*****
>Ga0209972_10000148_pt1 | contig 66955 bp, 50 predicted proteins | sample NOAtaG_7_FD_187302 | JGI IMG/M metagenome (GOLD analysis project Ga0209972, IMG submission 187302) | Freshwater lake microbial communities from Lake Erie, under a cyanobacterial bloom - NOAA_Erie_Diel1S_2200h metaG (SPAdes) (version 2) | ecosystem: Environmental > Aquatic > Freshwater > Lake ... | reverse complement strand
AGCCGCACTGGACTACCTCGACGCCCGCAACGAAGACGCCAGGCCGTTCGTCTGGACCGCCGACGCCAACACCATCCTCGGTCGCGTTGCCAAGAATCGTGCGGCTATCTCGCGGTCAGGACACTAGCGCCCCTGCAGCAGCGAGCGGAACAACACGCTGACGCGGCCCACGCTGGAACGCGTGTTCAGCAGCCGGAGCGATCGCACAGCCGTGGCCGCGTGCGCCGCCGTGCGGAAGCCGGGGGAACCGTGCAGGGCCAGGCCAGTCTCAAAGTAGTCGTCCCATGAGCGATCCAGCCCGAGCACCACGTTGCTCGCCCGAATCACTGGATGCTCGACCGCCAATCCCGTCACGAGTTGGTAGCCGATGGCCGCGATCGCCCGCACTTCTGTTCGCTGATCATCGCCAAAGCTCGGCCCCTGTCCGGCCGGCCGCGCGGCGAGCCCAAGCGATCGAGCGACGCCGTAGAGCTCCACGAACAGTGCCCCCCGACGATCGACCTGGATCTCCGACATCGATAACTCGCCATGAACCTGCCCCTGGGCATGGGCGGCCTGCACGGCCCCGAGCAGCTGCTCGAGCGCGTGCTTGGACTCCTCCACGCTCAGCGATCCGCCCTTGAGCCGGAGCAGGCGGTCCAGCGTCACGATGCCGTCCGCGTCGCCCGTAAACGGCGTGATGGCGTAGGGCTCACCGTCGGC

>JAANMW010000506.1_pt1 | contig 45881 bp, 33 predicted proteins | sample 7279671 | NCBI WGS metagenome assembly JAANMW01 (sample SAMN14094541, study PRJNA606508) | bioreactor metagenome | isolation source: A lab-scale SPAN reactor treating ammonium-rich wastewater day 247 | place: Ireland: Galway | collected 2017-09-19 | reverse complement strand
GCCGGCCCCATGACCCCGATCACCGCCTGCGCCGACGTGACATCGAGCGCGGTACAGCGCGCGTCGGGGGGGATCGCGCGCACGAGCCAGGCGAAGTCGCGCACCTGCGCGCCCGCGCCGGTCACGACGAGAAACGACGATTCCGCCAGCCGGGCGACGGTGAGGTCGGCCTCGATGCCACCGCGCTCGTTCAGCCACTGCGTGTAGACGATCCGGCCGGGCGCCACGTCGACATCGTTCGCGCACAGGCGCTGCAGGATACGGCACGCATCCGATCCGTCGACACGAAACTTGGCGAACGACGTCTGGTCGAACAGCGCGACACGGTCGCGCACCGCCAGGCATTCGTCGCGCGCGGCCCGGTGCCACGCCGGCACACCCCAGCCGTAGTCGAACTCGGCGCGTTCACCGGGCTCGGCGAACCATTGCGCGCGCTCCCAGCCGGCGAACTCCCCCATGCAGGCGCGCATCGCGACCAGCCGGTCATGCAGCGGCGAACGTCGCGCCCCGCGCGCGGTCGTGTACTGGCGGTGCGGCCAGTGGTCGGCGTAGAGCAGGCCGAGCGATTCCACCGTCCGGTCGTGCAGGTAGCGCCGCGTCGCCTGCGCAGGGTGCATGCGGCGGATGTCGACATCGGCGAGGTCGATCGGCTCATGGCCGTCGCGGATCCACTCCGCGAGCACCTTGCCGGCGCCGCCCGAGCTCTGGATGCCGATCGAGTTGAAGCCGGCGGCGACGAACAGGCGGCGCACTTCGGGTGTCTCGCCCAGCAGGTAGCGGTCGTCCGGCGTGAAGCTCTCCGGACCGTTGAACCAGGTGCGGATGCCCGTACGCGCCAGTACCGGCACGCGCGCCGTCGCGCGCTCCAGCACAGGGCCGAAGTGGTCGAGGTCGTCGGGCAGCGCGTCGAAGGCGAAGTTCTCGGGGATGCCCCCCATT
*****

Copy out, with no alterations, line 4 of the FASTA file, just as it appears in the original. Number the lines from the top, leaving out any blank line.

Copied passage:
GCCGGCCCCATGACCCCGATCACCGCCTGCGCCGACGTGACATCGAGCGCGGTACAGCGCGCGTCGGGGGGGATCGCGCGCACGAGCCAGGCGAAGTCGCGCACCTGCGCGCCCGCGCCGGTCACGACGAGAAACGACGATTCCGCCAGCCGGGCGACGGTGAGGTCGGCCTCGATGCCACCGCGCTCGTTCAGCCACTGCGTGTAGACGATCCGGCCGGGCGCCACGTCGACATCGTTCGCGCACAGGCGCTGCAGGATACGGCACGCATCCGATCCGTCGACACGAAACTTGGCGAACGACGTCTGGTCGAACAGCGCGACACGGTCGCGCACCGCCAGGCATTCGTCGCGCGCGGCCCGGTGCCACGCCGGCACACCCCAGCCGTAGTCGAACTCGGCGCGTTCACCGGGCTCGGCGAACCATTGCGCGCGCTCCCAGCCGGCGAACTCCCCCATGCAGGCGCGCATCGCGACCAGCCGGTCATGCAGCGGCGAACGTCGCGCCCCGCGCGCGGTCGTGTACTGGCGGTGCGGCCAGTGGTCGGCGTAGAGCAGGCCGAGCGATTCCACCGTCCGGTCGTGCAGGTAGCGCCGCGTCGCCTGCGCAGGGTGCATGCGGCGGATGTCGACATCGGCGAGGTCGATCGGCTCATGGCCGTCGCGGATCCACTCCGCGAGCACCTTGCCGGCGCCGCCCGAGCTCTGGATGCCGATCGAGTTGAAGCCGGCGGCGACGAACAGGCGGCGCACTTCGGGTGTCTCGCCCAGCAGGTAGCGGTCGTCCGGCGTGAAGCTCTCCGGACCGTTGAACCAGGTGCGGATGCCCGTACGCGCCAGTACCGGCACGCGCGCCGTCGCGCGCTCCAGCACAGGGCCGAAGTGGTCGAGGTCGTCGGGCAGCGCGTCGAAGGCGAAGTTCTCGGGGATGCCCCCCATT